Open access debate gets personal

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The debate on open access has descended into bickering, blogging and spinning by the very people who should be working together to make open access work.

Publishers have accused governments of 'interfering'; scholars have accused publishers of 'fear mongering' and of being in an industry 'trying to favour its corporate interests over the public interest without quite saying so'. At the same time, publishers have also accused open access advocates of 'rhetorical excesses'.

Much of the mud-slinging has been prompted by the formation of the Partnership for Research Integrity in Science and Medicine (PRISM) by the American Association of Publishers (AAP). The partnership, which is aimed at bringing together like-minded scholarly societies, publishers and researchers, has caused controversy from the outset.

Some scholars have launched scathing attacks on the partnership. Stevan Harnad from the American Scientist Open Access Forum called PRISM 'an anti-open-access lobbying organisation'.

Meanwhile Peter Suber, a professor at Earlham College (Richmond, US) has accused PRISM of 'cloaking its real concern about publisher revenue with 'worries' about the integrity of scholarship and peer review.'

In PRISM’s defence, Brian Crawford, chairman of the executive council of AAP’s professional and scholarly publishing division told Research Information: 'We are not anti-open access. If we are anti-anything, we are anti-government-interference in the scholarly communications process.'

PRISM is concerned that government interference in scientific publishing would force journals to give away their intellectual property and weaken the copyright protections that motivate journal publishers to make the enormous investments in content and infrastructure needed to ensure widespread access to journal articles.

Such a scenario could jeopardise the financial viability of the journals that conduct peer review, placing the entire scholarly communication process at risk.

'My answer to the open access debate is 'give it time',' says Crawford. 'The market will decide which publishing business model is best. Funding agencies do have their own economic power and authors have a choice as to where they publish their papers.'

However, open access supporter Suber is particularly cutting about PRISM's claim that 'the free market of scholarly publishing is responsive to the needs of scholars and scientists, and balances the interests of all stakeholders'.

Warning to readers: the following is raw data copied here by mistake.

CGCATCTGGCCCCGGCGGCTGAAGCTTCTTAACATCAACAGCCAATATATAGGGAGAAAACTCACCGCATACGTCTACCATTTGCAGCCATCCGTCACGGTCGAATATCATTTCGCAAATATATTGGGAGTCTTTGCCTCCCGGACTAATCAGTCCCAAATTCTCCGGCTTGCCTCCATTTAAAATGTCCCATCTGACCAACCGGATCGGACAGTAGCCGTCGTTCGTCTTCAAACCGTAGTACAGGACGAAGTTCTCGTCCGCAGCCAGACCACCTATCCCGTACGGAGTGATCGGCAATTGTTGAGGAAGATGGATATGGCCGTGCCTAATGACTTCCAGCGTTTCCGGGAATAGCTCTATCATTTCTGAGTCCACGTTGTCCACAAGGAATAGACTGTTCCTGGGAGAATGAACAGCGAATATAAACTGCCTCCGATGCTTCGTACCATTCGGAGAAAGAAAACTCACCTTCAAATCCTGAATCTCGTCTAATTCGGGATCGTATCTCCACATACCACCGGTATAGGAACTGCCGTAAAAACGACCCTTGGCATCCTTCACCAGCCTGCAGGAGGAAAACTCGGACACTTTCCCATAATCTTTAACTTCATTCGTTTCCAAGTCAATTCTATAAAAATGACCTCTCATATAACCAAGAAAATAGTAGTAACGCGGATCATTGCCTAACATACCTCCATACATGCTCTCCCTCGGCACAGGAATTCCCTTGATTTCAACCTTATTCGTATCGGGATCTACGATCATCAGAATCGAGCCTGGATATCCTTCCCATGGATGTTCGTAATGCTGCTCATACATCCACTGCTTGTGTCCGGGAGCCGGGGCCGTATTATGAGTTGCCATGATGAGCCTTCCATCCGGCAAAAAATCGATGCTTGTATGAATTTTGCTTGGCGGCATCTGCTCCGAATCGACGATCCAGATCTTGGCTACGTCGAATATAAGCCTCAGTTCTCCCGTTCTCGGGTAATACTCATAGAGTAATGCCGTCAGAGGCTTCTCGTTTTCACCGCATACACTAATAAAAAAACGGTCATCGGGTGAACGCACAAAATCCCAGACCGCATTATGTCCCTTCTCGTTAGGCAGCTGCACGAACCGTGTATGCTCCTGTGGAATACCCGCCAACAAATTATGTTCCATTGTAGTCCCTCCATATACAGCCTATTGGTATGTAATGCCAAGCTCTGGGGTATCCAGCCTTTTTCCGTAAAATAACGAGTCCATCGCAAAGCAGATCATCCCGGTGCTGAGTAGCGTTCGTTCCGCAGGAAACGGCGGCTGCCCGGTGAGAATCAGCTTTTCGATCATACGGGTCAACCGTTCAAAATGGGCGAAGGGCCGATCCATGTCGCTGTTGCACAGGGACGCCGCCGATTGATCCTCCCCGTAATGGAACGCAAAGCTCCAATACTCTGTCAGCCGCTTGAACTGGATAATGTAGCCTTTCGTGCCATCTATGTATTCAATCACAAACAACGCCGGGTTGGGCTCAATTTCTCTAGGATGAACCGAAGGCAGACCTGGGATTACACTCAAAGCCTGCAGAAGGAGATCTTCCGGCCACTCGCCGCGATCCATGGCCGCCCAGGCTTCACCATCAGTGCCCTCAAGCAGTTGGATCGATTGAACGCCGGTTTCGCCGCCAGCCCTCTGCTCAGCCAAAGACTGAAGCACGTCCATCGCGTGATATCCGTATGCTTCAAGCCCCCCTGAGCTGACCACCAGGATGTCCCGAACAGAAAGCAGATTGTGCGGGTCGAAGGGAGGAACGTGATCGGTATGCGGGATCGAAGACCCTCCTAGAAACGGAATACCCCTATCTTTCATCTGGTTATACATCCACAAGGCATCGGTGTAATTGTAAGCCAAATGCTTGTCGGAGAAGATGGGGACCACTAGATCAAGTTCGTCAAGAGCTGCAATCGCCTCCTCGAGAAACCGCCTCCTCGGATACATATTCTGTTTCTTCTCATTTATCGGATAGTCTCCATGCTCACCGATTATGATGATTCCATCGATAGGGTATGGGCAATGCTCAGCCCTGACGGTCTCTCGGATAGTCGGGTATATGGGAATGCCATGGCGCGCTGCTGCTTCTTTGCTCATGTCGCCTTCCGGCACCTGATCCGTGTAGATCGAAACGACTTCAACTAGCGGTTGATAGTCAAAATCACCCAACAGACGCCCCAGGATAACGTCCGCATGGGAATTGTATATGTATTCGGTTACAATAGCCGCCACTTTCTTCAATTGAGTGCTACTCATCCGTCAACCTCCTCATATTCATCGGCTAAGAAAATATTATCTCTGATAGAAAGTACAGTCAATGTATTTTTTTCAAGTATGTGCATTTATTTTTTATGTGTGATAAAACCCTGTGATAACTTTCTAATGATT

In his Open Access News blog, he points out: 'Most scientific research is funded by taxpayers. Most researcher salaries are paid by taxpayers. Most toll-access journal subscriptions are paid by taxpayers. And publishers receive both the articles and the referee reports as donations from authors and referees.'

He continues: ‘Publishers don’t actually say that government money and policymaking should keep out of this sector, because that would really undermine their revenue. What they want is government intervention in all these areas except public access to publicly-funded research. What they want is the present arrangement of government subsidies for the work they publish, government subsidies for their own subscription fees, volunteer labour from authors and peer reviewers, double-payments from taxpayers who want access - and the label 'free market' to wrap it all up in.'

PRISM on the other hand makes the point that the processes of peer-review, promotion, distribution and archiving of articles are not free and are paid for by private sector publishers, and not with tax-payers money.

However the organisation does not have the support of all AAP members. In an open letter to the AAP, Mike Rossner, executive director of The Rockefeller University Press said: 'We at the Rockefeller University Press strongly disagree with the spin that has been placed on the issue of open access by PRISM… The [PRISM] website implies that the National Institutes of Health (and other funding agencies who mandate release of content after a short delay) are advocating the demise of peer review.'

'Nothing could be further from the truth. These agencies completely understand the need to balance public access to journal content with the necessity for publishers to recoup the costs of peer reveiw,' he writes.

So what happens next? Despite the heavy torrent of criticism, its business as usual for PRISM.

As AAP's Crawford says: 'We are currently in the process of asking our members if they want to join PRISM. As its title implies, PRISM is a broad-based organisation involving many different organisations and individuals not just publishers. We think it is important that publishers are allowed to chose their own business model and see if the public supports it.'